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Delaying Collection

If the IRS determines that a taxpayer is unable to pay his, her, or its outstanding tax liabilities, it may delay collection until the taxpayer’s financial condition improves. Depending on a taxpayer’s particular situation, there are two primary means to have the IRS delay taking enforced collection against a taxpayer.

  1. Temporary Collection Hold

      Obtaining a temporary collection hold is one way to delay the IRS’s enforced collection efforts.  There are many situations in which this may be desirable or necessary, such as when a taxpayer files an amended return or an audit reconsideration that decreases the amount the taxpayer owes.  It is not uncommon for the IRS to take 90 days or more to process amended returns and audit reconsideration requests.  In such a situation, the IRS may be willing to provide a temporary hold to allow for the processing of the amended tax return or audit reconsideration.  Otherwise, the taxpayer would have to deal with enforced collection for the original, incorrect amount owed to the IRS.
      There is no prescribed time period for temporary collection holds, although they frequently range from 14 days to one month.  If more than one month is needed, it may be possible to obtain successive collection holds.
  2. Currently Not Collectible Status

      If a taxpayer is unable to pay his or her tax debt because payment would prevent the taxpayer from meeting basic living expenses and would cause undue financial hardship, the IRS has the option to delay collection until the taxpayer’s financial condition improves.  In such a situation, the IRS puts the taxpayer’s account in “currently not collectible” (“CNC”) status because the IRS considers the taxpayer to be “uncollectible.”
      Currently not collectible status allows taxpayers to avoid collection action, such as levies or garnishments, from the IRS by taking the taxpayer’s outstanding account and “shelving it,” or taking it out of the IRS’s active collection inventory.  While a taxpayer’s account is in CNC status, the taxpayer does not have to pay anything against the “shelved” tax liabilities (although the taxpayer does have to make payments toward current tax liabilities because they are not included in the taxpayer’s CNC status).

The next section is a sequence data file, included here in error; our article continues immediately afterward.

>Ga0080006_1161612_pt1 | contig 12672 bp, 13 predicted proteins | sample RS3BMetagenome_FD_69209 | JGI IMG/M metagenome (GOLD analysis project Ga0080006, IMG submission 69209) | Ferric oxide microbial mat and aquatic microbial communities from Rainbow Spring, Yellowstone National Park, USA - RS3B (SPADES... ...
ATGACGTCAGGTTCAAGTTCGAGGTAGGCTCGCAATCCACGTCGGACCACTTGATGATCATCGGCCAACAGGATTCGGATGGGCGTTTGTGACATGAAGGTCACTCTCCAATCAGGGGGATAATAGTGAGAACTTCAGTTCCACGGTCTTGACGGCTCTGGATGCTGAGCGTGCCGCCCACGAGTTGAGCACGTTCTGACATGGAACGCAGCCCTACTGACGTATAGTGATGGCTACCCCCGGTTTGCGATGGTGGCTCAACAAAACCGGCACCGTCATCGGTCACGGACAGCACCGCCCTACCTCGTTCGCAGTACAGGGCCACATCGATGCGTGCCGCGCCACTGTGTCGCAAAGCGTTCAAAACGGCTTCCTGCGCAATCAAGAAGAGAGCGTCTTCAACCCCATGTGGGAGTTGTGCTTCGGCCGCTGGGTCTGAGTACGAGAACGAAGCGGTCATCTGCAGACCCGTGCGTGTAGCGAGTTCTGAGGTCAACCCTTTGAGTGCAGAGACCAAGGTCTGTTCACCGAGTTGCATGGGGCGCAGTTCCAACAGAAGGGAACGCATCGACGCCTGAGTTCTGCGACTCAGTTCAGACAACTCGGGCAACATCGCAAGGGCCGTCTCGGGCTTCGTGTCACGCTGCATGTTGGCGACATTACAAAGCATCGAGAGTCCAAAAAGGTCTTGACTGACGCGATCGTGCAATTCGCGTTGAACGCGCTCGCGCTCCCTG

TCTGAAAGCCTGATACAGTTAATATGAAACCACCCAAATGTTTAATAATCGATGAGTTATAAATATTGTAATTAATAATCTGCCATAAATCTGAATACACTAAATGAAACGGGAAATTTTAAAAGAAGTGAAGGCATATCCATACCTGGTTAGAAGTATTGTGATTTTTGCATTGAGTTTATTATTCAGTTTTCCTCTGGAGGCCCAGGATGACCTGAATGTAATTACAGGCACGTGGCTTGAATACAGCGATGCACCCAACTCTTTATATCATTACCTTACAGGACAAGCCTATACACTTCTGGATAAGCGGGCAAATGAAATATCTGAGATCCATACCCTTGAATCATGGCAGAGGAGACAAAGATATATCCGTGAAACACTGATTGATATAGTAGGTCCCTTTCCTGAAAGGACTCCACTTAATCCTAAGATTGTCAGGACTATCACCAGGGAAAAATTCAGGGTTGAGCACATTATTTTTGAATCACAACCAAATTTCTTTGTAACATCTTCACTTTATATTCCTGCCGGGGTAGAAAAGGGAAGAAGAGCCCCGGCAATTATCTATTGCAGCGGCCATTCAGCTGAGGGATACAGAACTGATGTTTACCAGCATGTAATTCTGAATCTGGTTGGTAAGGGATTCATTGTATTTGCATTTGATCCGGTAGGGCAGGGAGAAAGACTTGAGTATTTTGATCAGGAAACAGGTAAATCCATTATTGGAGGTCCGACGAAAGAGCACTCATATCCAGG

A taxpayer desiring to have his or her account placed in currently not collectible status will typically be required to submit a detailed financial statement, known as a

    Collection Information Statement

      , to the IRS along with proof of the taxpayer’s financial status and current inability to pay.
      CNC status is typically a temporary measure, as a taxpayer’s financial situation will be periodically reevaluated by the IRS to determine if there are any changes to the taxpayer’s financial situation that result in the taxpayer being able to fully pay or make payments toward his or her outstanding tax liabilities.

Not all taxpayer qualify for temporary collection holds or currently not collectible status, or, even if a taxpayer does qualify, there may be better and more effective options available to a taxpayer in resolving his tax liabilities.

If you are facing IRS collection, contact a tax attorney at the Politte Law Offices today, to determine what options are available to you, and what the best option is, which of based on your unique situation.

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